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About The daily Nebraskan. ([Lincoln, Neb.) 1901-current | View Entire Issue (Nov. 15, 1972)
Continued from Page 1
"He just made up that ending, which didn't hurt
anything," Kidwell said, smiling. Susan didn't go to
the cemetery "she could've, it was plausible, but she
really didn't. I don't think she was even here."
Kidwell said she had not seen the movie. "I didn't
want to. I didn't think I could."
Many townspeople objected to the movie because
Herb Clutter had been widely respected and they felt
there was something unpleasant about making a film
of the tragedy.
"Did you ever meet Truman Capote?
I did, and that'd sour you on just
about anything. It was like shaking
hands with a dead fish."
A.E. Galloway, Holcomb school superintendent
since 1968, said of townspeople's objections:-"They
thought it was too bad that people were morbid
enough to make money over such a situation, and
that's what this film was for, to make money, as was
There were others who felt differently, he said.
"They saw a chance to get a part in the movie. It
was a curiosity. You don't see a movie crew out here
One souvenir of the film crew's visit hangs on a
pillar outside El Rancho Cafe-a framed photograph
of a scene from the movie in which actor John
Forsythe is sitting in a booth with a friend.
Tom Maestas and his family run the cafe. Maestas
said he thought Capote's book and all the sensation
were uncalled for.
He knew Herb Clutter-"everybody did"-and was
shocked like everyone else. But he sees no reason to
keep bringing up the tragedy.
You lose a good man, but you don't stop living.
When John Kennedy was killed, America didn't stop.
There's always someone to take their place," Maestas
Something Else, the town bar, still displays a
partially shattered sign protruding from its frame:
"Holcomb Club," a remnant of past years. Inside is a
pool table and jukebox, over which hangs a black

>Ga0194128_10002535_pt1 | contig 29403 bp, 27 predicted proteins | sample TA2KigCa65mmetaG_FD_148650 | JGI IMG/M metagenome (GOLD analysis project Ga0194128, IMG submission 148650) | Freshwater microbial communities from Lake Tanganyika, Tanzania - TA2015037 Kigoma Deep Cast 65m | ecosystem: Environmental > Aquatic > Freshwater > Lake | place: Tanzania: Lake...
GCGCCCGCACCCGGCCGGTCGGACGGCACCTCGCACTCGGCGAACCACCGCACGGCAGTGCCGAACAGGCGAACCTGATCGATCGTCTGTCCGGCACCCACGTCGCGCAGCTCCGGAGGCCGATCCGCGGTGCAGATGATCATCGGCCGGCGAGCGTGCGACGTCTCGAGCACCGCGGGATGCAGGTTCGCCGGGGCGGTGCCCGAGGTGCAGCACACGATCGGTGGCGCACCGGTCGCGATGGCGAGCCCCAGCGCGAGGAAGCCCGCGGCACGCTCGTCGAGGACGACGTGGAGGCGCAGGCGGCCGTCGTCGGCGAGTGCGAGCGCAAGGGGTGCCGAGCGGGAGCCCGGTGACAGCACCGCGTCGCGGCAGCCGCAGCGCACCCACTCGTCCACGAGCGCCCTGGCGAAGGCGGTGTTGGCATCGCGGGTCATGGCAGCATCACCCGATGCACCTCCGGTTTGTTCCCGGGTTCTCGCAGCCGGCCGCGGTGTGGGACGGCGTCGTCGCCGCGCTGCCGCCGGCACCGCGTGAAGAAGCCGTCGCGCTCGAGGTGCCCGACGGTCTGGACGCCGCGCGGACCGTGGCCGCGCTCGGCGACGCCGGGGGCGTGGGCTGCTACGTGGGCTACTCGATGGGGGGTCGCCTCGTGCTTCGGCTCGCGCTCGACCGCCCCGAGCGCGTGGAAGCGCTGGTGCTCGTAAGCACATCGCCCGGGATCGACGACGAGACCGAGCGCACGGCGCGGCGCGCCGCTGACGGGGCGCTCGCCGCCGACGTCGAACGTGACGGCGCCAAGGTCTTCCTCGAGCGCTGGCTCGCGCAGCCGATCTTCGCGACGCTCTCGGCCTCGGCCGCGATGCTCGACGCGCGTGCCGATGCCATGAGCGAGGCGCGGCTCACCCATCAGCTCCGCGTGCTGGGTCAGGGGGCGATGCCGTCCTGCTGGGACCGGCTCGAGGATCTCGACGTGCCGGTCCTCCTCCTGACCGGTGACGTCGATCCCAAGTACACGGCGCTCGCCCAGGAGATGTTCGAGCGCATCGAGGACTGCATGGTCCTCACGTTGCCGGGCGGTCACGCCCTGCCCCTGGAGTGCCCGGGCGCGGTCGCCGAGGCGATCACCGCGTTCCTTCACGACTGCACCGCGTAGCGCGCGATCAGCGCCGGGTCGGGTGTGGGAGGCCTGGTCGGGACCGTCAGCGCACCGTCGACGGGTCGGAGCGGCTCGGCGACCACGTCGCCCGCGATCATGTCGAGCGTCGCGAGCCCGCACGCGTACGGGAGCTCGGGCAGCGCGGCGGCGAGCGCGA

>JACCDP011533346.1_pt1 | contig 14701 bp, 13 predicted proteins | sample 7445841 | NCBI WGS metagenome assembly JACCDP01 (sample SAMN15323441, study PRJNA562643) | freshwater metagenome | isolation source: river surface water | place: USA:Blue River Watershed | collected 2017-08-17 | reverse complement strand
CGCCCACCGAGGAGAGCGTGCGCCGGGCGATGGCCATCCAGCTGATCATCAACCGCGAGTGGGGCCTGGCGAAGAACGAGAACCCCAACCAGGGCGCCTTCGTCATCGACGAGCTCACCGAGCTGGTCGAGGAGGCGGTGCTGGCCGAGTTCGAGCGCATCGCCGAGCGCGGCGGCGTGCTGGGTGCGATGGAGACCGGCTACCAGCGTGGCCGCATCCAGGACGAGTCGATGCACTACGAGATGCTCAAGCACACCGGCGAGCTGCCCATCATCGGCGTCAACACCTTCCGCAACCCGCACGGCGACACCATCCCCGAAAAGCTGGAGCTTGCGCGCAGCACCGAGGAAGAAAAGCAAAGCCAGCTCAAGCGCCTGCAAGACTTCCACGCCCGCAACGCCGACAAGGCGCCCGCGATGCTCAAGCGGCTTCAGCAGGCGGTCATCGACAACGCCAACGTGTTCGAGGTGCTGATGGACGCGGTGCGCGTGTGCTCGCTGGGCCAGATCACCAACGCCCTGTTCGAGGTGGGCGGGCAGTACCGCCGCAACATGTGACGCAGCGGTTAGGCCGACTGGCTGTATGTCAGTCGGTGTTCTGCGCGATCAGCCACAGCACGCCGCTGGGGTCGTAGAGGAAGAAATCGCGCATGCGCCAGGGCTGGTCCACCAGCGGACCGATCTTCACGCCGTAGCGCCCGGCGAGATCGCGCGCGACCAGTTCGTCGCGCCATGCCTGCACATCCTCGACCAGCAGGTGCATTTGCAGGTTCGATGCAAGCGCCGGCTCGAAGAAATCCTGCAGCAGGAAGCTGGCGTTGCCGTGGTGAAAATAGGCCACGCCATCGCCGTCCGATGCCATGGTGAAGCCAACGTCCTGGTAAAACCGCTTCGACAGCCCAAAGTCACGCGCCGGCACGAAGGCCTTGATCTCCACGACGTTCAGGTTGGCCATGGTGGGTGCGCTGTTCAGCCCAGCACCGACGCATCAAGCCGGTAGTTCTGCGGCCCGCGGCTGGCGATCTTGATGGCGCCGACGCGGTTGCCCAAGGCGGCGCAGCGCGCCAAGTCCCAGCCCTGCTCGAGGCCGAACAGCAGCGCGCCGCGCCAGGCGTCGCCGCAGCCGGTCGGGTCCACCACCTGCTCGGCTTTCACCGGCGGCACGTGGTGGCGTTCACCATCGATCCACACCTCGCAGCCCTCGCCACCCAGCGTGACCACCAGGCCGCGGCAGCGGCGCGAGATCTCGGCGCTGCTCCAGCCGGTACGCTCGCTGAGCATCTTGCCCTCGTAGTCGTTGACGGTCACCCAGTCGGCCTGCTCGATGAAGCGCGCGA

light. On the wood-panelled walls hang tapestries and
some "peace" and "love" posters.
Bartender Rufus Delgado serves 3.2 beer to
anyone over 1 8.
Delgado said the murders were particularly hard
on Bob Rupp, NancyClutteVs boyfriend and, at; first,
the principal suspect. ' ' ' '"
For a time, Delgado said, when Rupp walked into
the club, people stopped talking. He said he used to
work with Rupp, but that neither ever brought up the
Rupp is now married, has children and lives in a
mobile home west of town. He has a machine shop
near his home. Townspeople urge the curious not to
talk to Rupp about the slayings. They say he has been
Holcomb has been pestered by curiosity-seekers
for 13 years. After the movie, tourists' cars lined
Highway 50, which cuts through the northern part of
Holcomb, while people stopped in the cafe where the
actors had been, Delgado said.
The Clutter house can be seen from Highway 50
but can be reached only by driving through Holcomb.
"No trespassing" signs have been removed. They
The house and yard have not been kept up like
they were when the Clutters lived there. The pink
pain is fading and peeling (the house used to be
white). The yard is barren in spots and choked with
weeds in others. The garden is overgrown.
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There have been two owners since the Clutters
ived there. The first didn't last long.
"There were to many people going out to look at
the place that it just drove them away," one woman
The current owner lives in the house by himself
nd raises corn and cattle.
One Holcomb resident who did not care for
Capote or his reporting efforts is Mayor Wayne R.
Johnson. He has been mayor since the 3town was
incorporated in 1961.
Johnson lives next door to the new post office. He
is a stocky man with glasses and a broad smile.
Johnson said he was unhappy about the book, the
movie and publicity about the Clutter killings.
He hasn't read the book-"l wouldn't give 'em the
satisfaction." Nor has he seen the movie, which he
wishes hadn't been filmed in his town.
Johnson said he met Capote when the writer was
working on thebook, but was not impressed.
"Did you ever meet Truman Capote? I did, and
that'd sour you on just about anything. It was like
shaking hands with a dead fish."
He said the town used to get a lot of mail asking
for information about the slayings and their
aftermath, most of which was ignored.
There are some people involved who have not
ignored requests for information. Alvin A. Dewey, for
example. Dewey is a Kansas Bureau of Investigation
special agent who led the search for the murderers
and who is mentioned frequently in Capote's book.
His wife, Marie, said: "Alvin still gets letters,
mainly from students who are in classes where they're
studying the book and they want to know his opinion
and they want to know this and they want to know
"He answers ever one' she said, "because we have
boys and we know what imeans to them to get their
assignments completed, or if they write for
information, they want a reply."
Dewey works for a Production Credit Association
office across the street from the Finney County
Courthouse in Garden City, where her husband and
other investigators struggled to solve the crime and
where the killers eventually were tried, convicted and
sentenced to die.
She talked during her lunch hour over pizza and
iced tea in her Garden City home about the effects of